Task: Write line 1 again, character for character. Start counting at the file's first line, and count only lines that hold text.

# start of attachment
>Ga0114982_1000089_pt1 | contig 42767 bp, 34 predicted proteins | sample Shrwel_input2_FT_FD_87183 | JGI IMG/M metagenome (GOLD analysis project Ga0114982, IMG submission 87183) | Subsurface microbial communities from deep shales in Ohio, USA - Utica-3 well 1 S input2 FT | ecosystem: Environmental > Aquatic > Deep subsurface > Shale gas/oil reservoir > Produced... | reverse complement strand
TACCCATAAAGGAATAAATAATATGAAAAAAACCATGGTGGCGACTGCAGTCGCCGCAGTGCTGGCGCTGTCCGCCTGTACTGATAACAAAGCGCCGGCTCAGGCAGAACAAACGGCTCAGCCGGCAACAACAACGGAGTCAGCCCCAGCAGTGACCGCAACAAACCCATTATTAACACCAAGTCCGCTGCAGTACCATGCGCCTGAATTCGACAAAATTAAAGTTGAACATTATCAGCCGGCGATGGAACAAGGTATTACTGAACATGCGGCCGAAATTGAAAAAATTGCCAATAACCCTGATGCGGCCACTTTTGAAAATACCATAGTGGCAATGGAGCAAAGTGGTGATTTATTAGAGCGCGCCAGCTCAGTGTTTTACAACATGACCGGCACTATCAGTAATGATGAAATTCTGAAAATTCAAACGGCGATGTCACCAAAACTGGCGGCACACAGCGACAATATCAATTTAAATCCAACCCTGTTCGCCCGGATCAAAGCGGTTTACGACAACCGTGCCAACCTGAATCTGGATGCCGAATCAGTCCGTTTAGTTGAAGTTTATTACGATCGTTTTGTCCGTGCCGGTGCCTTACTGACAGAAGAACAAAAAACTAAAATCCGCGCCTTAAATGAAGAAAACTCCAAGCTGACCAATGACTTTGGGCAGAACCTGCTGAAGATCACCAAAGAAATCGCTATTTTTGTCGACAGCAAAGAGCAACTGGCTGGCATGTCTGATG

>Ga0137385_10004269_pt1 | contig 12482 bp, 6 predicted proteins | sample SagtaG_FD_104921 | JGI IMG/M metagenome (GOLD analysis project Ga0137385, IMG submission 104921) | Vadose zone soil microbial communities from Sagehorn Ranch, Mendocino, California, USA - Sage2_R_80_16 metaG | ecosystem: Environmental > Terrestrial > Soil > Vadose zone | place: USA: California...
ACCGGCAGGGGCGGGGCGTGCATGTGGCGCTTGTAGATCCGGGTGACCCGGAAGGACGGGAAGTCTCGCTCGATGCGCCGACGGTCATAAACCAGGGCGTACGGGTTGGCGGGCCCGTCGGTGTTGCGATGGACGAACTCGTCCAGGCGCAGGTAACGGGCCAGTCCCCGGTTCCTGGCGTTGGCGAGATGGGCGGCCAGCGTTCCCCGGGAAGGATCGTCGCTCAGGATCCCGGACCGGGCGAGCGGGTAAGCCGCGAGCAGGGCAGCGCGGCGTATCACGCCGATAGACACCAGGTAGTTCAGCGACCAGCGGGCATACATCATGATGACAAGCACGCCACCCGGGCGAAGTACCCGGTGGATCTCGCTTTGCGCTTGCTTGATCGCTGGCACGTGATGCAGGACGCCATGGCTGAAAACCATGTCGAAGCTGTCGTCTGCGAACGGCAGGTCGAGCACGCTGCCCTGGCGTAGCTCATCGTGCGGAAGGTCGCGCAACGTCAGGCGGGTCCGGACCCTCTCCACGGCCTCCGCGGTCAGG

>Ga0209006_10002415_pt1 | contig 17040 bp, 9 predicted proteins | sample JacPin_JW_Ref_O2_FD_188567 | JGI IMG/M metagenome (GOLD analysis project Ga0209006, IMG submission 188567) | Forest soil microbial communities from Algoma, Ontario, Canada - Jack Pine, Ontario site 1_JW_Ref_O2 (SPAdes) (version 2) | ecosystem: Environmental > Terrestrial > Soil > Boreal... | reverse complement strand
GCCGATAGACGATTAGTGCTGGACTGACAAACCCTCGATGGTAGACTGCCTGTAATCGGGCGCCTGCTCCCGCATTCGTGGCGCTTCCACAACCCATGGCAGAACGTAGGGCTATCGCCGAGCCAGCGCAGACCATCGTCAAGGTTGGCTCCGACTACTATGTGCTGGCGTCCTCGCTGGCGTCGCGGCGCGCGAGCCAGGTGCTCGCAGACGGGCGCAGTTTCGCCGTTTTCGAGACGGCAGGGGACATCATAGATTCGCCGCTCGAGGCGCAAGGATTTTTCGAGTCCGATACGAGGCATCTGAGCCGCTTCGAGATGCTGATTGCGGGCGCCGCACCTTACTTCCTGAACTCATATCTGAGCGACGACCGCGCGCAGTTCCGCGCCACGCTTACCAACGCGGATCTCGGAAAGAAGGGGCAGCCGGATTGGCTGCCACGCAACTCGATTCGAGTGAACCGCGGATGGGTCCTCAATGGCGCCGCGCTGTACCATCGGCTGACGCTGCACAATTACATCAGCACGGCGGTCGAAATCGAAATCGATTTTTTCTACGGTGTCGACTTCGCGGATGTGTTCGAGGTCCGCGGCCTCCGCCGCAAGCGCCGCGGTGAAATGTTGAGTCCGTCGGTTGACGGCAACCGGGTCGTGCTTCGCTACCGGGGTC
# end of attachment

>Ga0114982_1000089_pt1 | contig 42767 bp, 34 predicted proteins | sample Shrwel_input2_FT_FD_87183 | JGI IMG/M metagenome (GOLD analysis project Ga0114982, IMG submission 87183) | Subsurface microbial communities from deep shales in Ohio, USA - Utica-3 well 1 S input2 FT | ecosystem: Environmental > Aquatic > Deep subsurface > Shale gas/oil reservoir > Produced... | reverse complement strand